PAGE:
Firstly, there is communication and how it builds that sense of connectedness. Do the ways you communicate (face to face, email, text, etc) help avoid misunderstanding and create a sense of connection?
Secondly, to think about the time and story of a relationship. Do the various interactions over time build a sense of momentum, growth, stability or ultimately a sense of belonging and loyalty?
Thirdly, we consider the types of contexts which shape how we are known and our ability both to read a person and to manage a relationship. Do both of you know enough about each other to manage the relationship effectively?
Fourthly, to think about power and how it’s used and experienced. Is authority used in ways that encourages participation, promote fairness and convey respect?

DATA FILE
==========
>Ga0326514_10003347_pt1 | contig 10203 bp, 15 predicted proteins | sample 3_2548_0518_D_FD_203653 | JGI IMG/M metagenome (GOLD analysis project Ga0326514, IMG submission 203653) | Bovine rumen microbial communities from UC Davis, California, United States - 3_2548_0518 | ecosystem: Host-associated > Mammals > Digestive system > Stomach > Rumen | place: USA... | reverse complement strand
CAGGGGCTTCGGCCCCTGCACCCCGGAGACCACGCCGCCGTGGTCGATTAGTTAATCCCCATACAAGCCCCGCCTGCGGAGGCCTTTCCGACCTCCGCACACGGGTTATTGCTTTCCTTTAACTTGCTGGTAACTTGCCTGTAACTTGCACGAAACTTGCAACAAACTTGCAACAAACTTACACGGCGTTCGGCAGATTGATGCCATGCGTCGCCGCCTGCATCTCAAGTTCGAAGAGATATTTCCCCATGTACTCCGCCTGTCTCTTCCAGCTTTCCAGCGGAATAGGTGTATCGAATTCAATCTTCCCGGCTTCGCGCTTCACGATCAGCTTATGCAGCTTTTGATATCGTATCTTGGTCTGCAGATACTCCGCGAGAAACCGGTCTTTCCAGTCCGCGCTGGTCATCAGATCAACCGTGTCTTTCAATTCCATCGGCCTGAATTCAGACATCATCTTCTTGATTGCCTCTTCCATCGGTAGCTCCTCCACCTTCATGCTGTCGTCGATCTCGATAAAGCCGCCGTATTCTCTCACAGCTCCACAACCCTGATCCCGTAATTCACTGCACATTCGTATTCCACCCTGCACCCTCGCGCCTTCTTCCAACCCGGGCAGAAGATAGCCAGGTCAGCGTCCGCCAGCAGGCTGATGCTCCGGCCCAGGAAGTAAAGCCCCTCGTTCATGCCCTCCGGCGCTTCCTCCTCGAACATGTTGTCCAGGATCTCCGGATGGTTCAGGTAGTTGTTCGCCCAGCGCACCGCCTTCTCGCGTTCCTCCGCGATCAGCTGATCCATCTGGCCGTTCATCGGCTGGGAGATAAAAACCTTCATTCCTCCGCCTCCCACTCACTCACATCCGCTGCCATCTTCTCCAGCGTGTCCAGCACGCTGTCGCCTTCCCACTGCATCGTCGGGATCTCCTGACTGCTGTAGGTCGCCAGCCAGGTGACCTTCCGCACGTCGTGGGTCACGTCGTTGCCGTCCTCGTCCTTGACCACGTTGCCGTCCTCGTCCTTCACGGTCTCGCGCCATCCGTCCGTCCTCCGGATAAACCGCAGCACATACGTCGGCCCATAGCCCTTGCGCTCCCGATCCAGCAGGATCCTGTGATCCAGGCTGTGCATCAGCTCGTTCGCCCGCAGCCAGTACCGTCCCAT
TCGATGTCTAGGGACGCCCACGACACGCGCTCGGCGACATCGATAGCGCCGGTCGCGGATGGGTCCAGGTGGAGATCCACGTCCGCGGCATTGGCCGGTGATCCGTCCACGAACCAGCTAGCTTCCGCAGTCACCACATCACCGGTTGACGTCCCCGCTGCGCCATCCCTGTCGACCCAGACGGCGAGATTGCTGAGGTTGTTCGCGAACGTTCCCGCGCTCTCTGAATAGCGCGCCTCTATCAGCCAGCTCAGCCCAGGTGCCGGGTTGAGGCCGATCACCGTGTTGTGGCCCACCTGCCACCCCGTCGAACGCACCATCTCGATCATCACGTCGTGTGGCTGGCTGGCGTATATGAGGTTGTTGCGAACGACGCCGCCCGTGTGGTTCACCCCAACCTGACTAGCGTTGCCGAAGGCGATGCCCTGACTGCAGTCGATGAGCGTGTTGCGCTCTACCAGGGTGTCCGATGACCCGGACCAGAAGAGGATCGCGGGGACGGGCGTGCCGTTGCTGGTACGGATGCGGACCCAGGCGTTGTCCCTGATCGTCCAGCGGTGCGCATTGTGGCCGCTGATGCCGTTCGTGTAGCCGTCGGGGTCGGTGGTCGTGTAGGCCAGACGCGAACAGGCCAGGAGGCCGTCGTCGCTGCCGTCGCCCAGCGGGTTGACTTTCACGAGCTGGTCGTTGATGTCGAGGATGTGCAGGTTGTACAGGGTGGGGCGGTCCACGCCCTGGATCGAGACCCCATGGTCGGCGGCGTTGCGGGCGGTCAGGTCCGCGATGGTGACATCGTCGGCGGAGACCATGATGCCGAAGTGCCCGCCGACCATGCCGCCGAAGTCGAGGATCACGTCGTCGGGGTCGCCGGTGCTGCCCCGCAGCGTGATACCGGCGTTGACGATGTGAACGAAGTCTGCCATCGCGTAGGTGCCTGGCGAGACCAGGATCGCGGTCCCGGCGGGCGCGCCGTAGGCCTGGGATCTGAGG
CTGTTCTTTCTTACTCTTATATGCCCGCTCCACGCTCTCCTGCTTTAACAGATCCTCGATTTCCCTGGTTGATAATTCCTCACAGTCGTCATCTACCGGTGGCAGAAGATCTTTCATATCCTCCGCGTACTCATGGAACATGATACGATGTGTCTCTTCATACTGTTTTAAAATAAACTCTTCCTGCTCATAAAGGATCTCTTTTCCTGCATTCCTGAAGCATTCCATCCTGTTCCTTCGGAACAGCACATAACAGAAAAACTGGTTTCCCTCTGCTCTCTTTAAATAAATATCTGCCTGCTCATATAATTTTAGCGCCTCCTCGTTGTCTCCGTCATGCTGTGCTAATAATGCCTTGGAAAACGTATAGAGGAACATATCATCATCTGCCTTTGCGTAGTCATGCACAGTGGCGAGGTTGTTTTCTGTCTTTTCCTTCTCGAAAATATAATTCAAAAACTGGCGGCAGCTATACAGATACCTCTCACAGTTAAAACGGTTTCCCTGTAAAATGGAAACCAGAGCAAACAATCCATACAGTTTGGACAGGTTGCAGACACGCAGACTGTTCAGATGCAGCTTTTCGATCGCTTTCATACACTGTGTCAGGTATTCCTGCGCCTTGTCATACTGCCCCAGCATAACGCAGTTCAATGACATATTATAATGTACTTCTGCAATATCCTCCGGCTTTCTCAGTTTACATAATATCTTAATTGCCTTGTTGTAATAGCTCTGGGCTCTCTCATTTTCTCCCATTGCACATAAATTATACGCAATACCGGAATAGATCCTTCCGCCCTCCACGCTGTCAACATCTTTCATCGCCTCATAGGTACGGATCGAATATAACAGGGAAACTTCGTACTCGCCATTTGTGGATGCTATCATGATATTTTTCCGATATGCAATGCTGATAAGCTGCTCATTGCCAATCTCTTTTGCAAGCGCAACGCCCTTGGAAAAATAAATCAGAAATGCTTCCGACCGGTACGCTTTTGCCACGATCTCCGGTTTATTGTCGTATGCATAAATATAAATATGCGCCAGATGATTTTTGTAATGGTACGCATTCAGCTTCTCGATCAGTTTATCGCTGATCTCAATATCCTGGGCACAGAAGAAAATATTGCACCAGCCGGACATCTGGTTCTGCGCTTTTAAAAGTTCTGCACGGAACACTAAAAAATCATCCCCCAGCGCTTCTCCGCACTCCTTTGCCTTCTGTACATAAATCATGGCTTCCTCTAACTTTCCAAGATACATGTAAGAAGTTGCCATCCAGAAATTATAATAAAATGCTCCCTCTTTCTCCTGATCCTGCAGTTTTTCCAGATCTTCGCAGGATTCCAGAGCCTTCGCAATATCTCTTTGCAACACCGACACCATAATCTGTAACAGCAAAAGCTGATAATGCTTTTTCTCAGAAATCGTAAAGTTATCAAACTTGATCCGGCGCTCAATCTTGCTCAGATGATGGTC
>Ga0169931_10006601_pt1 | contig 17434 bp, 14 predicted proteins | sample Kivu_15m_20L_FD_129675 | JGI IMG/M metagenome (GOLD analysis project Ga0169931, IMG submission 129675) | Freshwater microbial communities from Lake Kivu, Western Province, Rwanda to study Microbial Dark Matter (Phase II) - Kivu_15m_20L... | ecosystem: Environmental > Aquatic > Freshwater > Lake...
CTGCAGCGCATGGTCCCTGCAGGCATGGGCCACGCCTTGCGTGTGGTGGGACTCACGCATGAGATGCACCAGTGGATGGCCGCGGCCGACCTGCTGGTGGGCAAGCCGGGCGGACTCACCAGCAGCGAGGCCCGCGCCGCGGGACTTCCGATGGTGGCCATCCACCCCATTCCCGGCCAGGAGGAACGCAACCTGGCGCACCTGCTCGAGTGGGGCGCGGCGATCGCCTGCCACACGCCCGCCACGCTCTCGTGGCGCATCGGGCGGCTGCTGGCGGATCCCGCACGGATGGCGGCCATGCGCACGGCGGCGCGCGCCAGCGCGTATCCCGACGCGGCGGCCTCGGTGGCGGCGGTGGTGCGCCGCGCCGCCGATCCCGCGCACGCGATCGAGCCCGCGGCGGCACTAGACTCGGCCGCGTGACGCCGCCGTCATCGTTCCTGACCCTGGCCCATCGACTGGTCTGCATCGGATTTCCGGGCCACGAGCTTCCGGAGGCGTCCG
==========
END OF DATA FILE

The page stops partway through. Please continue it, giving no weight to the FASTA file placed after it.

Lastly, to think about purpose, values and goals, and the degree to which they are shared in ways that bring synergy and motivation to a relationship. When examining the purposes of an organisation and its people, how deep rooted are their intentions or are the two parties pulling in different directions?
With the ability to measure relationships within an organisation, or between an organisation and its external stakeholders, we generate insightful and robust empirical data about a seemingly intangible aspect of organisations.
This process of measurement allows for a more dispassionate exploration of how an organisation is functioning relationally than is often possible when addressing specific human resource issues that arise. It can also set an overall framework of insight for the organisation in its development and decision-making.